1. It was shocking indeed! For me, the most shocking part must’ve been with the sand? Like when they dumped radioactive sand in a children’s playground and said it was good for them?? That bit.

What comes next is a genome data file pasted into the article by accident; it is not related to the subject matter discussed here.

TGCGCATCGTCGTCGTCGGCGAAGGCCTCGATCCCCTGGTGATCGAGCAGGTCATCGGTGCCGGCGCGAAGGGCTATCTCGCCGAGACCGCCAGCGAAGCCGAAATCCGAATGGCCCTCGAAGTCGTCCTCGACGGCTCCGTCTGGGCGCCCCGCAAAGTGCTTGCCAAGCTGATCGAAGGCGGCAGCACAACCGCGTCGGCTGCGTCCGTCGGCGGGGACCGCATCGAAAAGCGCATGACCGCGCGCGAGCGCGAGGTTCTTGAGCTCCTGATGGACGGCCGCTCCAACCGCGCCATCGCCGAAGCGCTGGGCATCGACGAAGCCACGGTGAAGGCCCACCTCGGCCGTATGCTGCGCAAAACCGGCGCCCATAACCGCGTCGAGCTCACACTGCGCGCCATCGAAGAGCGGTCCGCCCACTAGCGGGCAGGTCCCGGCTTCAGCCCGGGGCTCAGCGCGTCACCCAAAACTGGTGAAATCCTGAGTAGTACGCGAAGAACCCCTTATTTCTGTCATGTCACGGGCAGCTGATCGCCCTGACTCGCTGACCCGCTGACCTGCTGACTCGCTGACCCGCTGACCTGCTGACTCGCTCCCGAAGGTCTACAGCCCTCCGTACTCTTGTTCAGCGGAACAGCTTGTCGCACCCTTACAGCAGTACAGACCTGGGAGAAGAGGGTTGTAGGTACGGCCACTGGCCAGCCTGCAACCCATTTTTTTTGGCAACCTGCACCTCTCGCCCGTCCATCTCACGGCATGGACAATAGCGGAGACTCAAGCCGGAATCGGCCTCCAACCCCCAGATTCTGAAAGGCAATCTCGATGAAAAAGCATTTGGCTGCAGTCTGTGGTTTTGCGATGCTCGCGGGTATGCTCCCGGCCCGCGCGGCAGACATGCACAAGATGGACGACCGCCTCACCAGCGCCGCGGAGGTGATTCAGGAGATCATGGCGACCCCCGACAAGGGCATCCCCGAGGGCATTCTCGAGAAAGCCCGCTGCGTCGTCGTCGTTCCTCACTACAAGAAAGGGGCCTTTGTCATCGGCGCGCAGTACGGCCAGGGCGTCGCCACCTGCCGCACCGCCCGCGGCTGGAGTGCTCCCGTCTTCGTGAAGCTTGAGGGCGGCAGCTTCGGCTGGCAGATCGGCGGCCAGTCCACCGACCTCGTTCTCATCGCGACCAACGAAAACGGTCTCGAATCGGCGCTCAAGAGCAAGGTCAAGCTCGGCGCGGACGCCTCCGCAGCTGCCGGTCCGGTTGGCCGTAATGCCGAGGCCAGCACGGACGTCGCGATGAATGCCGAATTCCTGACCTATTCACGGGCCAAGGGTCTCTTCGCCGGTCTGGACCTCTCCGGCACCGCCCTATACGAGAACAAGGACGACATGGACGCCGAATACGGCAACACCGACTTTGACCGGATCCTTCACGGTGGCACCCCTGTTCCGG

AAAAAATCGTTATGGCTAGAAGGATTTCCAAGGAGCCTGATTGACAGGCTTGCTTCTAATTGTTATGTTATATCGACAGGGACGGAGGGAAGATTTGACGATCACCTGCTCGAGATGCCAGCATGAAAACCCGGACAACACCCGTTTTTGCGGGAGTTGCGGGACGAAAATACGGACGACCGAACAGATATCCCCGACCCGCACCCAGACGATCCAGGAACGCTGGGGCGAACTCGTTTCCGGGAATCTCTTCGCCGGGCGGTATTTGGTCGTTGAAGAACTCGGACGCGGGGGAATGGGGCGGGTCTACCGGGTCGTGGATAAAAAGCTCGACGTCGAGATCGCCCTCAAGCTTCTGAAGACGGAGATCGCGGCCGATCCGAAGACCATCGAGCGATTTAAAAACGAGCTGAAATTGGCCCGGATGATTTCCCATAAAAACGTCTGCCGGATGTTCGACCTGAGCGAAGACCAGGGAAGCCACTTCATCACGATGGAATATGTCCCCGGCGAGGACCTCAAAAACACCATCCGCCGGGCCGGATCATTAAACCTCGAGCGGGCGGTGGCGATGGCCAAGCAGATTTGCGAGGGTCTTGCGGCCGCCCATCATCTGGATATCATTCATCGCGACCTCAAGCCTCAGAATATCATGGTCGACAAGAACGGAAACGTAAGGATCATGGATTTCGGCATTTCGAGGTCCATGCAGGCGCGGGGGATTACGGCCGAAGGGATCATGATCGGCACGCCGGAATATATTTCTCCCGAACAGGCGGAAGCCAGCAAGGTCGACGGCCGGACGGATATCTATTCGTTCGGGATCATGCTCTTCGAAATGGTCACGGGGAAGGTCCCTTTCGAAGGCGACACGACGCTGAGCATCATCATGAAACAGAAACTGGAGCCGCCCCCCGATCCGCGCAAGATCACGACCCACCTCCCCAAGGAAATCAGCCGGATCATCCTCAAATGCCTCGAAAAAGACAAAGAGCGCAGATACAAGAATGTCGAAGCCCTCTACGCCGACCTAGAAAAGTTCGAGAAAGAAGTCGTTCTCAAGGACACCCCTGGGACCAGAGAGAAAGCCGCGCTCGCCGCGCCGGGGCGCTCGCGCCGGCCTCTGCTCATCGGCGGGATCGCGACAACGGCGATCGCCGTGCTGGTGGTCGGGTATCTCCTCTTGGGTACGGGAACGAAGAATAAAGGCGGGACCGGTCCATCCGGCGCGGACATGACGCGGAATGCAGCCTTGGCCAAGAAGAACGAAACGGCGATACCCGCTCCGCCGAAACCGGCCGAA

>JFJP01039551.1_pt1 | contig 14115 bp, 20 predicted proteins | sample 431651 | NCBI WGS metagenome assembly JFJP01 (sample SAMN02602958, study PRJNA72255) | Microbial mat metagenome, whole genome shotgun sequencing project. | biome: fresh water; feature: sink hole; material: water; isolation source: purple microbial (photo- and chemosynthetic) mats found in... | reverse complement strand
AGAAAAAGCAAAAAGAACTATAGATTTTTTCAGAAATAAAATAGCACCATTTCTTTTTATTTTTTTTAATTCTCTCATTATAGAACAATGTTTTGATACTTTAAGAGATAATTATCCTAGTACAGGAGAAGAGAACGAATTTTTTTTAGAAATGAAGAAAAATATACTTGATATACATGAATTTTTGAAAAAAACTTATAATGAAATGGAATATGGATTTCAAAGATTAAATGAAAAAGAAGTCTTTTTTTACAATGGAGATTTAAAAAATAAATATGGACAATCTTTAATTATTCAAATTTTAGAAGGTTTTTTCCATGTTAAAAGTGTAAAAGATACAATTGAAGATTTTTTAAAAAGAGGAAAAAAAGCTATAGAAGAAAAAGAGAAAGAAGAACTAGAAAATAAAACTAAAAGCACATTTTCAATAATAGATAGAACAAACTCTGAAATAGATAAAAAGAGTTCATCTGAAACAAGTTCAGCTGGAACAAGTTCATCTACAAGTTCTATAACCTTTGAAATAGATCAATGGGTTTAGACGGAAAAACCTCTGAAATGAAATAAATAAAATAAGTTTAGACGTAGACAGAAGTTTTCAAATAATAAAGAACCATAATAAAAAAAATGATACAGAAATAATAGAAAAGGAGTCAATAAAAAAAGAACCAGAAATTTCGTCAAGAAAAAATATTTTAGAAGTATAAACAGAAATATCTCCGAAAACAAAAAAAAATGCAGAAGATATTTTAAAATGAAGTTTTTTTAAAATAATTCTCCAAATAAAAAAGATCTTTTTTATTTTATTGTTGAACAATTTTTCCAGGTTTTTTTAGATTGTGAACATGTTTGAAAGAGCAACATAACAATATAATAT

But you know, there is some good in this, if you try to look at it from the bright side. If not for these women, we’d still all be slaves, basically. They have given us worker rights, at least a lot of people in the US, cause it’s a little different for where I live, we had other people to look out for us. But in America… If not for them, workers’ health would be still largely looked over, probably. And things like this don’t happen right now, at least not so much, right? So there’s your bright side. Don’t be pessimist 🙂 they won! They did A LOT of good. And if they were looking down on us right now, I would bow my head to them and say, YOU DID A GREAT JOB. Your life MEANT something. How many of us can say that? That we really, truly mattered, helped? Yes, they suffered – but it wasn’t in vain. Their sacrifice was lifechanging. Their suffering didn’t just die with them. For better or worse, there are now people like me, who did not even know them, looking back on their lives, dreaming of visiting their graves and putting flowers on it. Maybe not so many of us. But they live on.